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Carrying further the underlying theme of homosexuality brought to the surface in the frontispiece rather than the main theme of the play, the illustration of which would have had to include Salome, is the depiction of the Page mourning the death of Narraboth in the illustration entitled, interestingly enough, A Platonic Lament. The text beginning on the page facing the drawing is as follows:
THE PAGE OF HERODIAS. The Young Syrian has slain himself! The young captain has slain himself! He has slain himself who was my friend! I gave him a little box of perfumes and ear-rings wrought in silver, and now he has killed himself! Ah, did he not say that some misfortune would happen? I, too, said it, and it has come to pass. Well I knew that the moon was seeking a dead thing, but I knew not that it was he whom she sought. Ah! Why did I not hide him from the moon? If I had hidden him in a cavern she would not have seen him.
The effeminizing of the Young Syrian is clear in the selection of gifts the Page had bestowed upon him, traditionally reserved for women. And later we have another suggestion of the nature of the Page's feelings for the Young Syrian when he reminisces of their time together: "In the evening were wont to walk by the river, and among the almond-trees, and he used to tell me of the things of his country. He spake very low. The sound of his voice was like the sound of the flute, of one who playeth upon the flute. Also he had much joy to gaze at himself in the river. I used to reproach him for that." The sound of the Syrian's voice was literally music to the enamored Page's ears. In this speech we should also note the portrayal of the Young Syrian gazing at himself in the river, which can be said to correlate with the story of Narcissus, often taken as a metaphor for homosexuality in the nineteenth century (Greslé 38) in its expression of the love of the likeness of oneself.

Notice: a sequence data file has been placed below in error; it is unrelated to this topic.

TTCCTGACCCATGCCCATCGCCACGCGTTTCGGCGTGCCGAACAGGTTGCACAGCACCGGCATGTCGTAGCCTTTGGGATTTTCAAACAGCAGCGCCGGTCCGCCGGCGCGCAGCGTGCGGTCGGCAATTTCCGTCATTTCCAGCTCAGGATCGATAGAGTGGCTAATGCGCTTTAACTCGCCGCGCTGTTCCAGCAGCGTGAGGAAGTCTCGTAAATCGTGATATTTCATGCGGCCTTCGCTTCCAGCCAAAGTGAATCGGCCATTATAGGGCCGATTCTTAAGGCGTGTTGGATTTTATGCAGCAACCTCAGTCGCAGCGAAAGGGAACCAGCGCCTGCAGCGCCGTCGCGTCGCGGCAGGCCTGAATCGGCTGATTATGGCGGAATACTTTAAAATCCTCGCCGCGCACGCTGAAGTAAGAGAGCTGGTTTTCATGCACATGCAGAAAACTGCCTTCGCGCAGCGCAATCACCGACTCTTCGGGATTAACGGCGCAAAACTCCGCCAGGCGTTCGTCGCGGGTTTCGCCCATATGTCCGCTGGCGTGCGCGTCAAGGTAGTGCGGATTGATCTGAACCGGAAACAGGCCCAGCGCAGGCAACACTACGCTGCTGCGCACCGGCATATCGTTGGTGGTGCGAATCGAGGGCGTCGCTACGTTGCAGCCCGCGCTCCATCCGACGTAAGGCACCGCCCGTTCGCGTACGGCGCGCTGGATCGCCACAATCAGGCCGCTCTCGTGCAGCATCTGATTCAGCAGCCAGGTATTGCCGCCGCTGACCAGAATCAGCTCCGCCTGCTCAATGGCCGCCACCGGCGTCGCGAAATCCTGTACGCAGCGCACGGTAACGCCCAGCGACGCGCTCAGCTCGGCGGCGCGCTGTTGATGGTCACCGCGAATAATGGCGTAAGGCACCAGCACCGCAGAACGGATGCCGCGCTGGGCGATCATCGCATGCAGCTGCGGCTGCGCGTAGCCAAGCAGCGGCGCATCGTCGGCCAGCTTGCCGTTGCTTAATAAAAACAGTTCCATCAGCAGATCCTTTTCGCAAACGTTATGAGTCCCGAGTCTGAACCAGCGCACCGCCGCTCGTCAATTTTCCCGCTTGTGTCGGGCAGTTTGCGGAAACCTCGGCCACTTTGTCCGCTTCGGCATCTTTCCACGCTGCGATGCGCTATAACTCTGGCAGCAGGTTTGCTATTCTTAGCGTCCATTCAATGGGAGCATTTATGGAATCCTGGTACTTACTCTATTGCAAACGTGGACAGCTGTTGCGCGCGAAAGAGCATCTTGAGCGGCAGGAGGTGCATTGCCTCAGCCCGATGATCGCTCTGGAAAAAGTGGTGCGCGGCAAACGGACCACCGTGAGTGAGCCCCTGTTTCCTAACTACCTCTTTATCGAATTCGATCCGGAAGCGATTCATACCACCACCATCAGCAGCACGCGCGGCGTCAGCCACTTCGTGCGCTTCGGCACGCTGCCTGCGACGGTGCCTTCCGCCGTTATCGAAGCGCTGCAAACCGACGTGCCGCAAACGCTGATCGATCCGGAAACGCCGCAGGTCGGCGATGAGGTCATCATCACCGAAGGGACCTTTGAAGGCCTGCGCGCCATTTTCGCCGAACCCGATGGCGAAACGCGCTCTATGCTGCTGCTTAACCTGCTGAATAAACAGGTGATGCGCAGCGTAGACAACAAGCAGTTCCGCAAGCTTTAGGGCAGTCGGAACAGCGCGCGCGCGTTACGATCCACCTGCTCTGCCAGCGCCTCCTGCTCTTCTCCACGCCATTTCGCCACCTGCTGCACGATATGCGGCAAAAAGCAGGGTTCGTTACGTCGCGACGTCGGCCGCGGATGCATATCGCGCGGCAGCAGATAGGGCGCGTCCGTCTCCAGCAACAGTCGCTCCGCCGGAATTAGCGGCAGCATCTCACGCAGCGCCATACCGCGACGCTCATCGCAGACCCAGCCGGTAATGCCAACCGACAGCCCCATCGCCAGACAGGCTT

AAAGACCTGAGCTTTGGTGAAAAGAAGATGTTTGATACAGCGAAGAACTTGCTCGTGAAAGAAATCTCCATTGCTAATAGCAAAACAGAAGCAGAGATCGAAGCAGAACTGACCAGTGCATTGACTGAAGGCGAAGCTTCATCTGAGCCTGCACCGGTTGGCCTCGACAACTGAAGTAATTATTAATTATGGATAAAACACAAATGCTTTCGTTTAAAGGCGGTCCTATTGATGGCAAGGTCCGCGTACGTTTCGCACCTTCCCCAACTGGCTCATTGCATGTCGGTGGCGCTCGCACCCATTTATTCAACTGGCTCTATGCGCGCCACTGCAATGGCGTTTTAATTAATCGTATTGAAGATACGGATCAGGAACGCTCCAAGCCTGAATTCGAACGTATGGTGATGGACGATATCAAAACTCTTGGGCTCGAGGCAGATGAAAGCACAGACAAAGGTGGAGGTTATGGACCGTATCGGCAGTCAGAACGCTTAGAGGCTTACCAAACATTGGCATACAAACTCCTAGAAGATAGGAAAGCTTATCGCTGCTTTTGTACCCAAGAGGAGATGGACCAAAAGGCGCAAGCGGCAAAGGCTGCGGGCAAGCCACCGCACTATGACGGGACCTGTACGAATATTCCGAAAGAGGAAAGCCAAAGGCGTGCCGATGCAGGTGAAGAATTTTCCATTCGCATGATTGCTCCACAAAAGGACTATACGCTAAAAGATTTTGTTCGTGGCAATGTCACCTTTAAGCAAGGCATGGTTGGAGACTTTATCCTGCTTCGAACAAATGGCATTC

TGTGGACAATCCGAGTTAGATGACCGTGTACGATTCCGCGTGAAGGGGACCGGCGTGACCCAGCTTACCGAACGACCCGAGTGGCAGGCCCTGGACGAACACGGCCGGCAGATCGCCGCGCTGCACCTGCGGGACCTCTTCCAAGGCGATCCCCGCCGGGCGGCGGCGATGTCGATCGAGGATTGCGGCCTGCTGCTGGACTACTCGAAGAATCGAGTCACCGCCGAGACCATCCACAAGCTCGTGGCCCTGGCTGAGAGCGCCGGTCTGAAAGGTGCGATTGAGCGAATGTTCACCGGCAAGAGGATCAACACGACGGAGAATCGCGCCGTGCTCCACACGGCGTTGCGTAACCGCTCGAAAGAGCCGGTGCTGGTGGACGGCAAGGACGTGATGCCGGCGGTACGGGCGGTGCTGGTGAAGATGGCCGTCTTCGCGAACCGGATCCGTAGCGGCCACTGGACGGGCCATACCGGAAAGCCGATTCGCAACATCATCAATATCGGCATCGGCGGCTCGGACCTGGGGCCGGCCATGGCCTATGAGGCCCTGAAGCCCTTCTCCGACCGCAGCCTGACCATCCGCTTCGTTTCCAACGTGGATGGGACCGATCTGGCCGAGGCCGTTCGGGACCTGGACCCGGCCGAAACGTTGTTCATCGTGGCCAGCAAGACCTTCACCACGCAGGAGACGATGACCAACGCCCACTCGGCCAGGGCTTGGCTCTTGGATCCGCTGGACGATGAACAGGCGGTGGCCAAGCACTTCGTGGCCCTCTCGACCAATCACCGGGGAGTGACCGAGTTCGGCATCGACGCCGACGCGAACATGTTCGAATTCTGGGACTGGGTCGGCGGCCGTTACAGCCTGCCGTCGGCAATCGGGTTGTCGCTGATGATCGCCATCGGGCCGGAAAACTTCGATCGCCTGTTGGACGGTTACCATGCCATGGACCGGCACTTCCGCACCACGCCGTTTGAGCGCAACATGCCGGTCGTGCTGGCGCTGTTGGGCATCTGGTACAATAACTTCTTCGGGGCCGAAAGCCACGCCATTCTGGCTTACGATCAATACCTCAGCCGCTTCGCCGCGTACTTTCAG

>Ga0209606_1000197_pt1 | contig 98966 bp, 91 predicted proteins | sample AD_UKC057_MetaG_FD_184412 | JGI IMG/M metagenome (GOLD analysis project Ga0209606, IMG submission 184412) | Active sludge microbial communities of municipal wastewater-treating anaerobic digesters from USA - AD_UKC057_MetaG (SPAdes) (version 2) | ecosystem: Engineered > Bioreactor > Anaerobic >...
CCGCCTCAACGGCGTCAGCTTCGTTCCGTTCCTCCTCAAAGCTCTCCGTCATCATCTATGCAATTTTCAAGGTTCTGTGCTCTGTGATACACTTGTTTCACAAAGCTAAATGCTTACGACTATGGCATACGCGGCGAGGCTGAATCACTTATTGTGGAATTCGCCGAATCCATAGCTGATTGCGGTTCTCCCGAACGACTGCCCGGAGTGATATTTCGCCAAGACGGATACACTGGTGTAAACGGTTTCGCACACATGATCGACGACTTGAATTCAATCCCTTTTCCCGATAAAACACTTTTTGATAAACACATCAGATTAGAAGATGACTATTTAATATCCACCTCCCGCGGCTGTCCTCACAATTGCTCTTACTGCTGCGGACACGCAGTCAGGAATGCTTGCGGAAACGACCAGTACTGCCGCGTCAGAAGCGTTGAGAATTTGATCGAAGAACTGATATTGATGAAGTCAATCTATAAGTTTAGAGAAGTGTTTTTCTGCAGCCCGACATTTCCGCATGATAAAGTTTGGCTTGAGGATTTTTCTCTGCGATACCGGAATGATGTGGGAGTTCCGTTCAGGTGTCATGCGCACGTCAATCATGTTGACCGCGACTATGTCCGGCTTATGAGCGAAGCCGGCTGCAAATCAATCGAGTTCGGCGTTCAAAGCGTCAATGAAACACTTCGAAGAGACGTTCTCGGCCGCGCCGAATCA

In this drawing again we have that familiar face in the moon, here in the upper right of the illustration. As in The Woman in the Moon the Page is again nude, most likely I would say depicted as such to signify his vulnerability in the face of his impossible situation and perhaps also the innocence of his love and his willingness to give himself fully to the Young Syrian. Again we have a single carnation (if that is what the flower is taken to be) falling to the ground to wither away and die in sorrow on behalf of the Page as he gently holds the head of his beloved in his hands.